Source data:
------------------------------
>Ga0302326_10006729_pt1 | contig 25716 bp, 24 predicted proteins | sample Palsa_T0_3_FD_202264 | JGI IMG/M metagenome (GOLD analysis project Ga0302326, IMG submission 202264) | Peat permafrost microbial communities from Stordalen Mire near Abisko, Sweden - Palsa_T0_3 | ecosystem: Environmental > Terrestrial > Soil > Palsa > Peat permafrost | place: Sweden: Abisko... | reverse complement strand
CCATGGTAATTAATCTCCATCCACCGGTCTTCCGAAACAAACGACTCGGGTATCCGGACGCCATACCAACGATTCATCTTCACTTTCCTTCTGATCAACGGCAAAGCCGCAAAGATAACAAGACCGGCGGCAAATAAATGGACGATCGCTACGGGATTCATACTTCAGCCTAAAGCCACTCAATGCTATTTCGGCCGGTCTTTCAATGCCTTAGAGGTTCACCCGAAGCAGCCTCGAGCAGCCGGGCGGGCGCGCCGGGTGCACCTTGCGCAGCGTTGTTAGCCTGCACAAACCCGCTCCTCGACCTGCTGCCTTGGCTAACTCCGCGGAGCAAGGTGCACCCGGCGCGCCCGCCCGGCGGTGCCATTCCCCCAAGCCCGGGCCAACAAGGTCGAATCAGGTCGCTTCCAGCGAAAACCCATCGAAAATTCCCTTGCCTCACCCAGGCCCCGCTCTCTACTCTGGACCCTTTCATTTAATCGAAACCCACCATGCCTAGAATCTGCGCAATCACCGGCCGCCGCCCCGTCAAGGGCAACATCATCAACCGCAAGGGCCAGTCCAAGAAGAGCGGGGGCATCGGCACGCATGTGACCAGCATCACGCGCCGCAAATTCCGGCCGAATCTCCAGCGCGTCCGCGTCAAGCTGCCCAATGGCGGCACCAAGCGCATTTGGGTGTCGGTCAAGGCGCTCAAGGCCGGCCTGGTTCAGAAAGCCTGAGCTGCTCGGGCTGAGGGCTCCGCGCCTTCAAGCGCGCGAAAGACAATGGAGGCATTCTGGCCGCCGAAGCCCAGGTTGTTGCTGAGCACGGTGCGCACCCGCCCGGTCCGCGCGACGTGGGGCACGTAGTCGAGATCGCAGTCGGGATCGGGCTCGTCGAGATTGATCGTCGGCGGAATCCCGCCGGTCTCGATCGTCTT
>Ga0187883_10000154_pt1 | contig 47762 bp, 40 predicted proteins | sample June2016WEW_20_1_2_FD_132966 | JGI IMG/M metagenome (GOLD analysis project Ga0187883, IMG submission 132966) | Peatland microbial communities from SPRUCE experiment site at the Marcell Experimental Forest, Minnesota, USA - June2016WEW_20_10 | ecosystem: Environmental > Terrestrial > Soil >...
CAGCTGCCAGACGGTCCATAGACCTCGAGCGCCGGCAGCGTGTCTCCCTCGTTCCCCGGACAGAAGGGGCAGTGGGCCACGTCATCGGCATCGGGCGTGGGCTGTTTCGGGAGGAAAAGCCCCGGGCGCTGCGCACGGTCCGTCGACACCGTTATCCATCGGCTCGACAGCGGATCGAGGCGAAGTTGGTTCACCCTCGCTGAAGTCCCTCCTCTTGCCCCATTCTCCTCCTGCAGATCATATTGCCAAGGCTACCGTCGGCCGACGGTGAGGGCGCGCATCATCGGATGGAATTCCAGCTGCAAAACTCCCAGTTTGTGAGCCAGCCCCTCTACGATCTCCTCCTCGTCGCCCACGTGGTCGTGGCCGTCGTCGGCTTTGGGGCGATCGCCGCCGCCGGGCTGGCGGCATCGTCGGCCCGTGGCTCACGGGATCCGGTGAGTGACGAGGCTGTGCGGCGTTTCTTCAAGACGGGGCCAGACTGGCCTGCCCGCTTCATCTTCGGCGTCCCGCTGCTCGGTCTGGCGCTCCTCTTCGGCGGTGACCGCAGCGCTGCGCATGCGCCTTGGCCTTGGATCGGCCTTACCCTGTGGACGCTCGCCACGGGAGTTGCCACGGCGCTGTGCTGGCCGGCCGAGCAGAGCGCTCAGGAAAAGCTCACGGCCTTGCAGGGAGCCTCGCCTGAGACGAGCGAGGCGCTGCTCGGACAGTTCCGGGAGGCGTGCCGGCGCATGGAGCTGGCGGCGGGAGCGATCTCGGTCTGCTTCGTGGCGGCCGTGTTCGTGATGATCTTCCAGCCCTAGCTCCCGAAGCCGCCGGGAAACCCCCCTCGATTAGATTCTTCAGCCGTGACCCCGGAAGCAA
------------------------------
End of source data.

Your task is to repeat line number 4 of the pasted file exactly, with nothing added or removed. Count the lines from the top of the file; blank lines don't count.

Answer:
CAGCTGCCAGACGGTCCATAGACCTCGAGCGCCGGCAGCGTGTCTCCCTCGTTCCCCGGACAGAAGGGGCAGTGGGCCACGTCATCGGCATCGGGCGTGGGCTGTTTCGGGAGGAAAAGCCCCGGGCGCTGCGCACGGTCCGTCGACACCGTTATCCATCGGCTCGACAGCGGATCGAGGCGAAGTTGGTTCACCCTCGCTGAAGTCCCTCCTCTTGCCCCATTCTCCTCCTGCAGATCATATTGCCAAGGCTACCGTCGGCCGACGGTGAGGGCGCGCATCATCGGATGGAATTCCAGCTGCAAAACTCCCAGTTTGTGAGCCAGCCCCTCTACGATCTCCTCCTCGTCGCCCACGTGGTCGTGGCCGTCGTCGGCTTTGGGGCGATCGCCGCCGCCGGGCTGGCGGCATCGTCGGCCCGTGGCTCACGGGATCCGGTGAGTGACGAGGCTGTGCGGCGTTTCTTCAAGACGGGGCCAGACTGGCCTGCCCGCTTCATCTTCGGCGTCCCGCTGCTCGGTCTGGCGCTCCTCTTCGGCGGTGACCGCAGCGCTGCGCATGCGCCTTGGCCTTGGATCGGCCTTACCCTGTGGACGCTCGCCACGGGAGTTGCCACGGCGCTGTGCTGGCCGGCCGAGCAGAGCGCTCAGGAAAAGCTCACGGCCTTGCAGGGAGCCTCGCCTGAGACGAGCGAGGCGCTGCTCGGACAGTTCCGGGAGGCGTGCCGGCGCATGGAGCTGGCGGCGGGAGCGATCTCGGTCTGCTTCGTGGCGGCCGTGTTCGTGATGATCTTCCAGCCCTAGCTCCCGAAGCCGCCGGGAAACCCCCCTCGATTAGATTCTTCAGCCGTGACCCCGGAAGCAA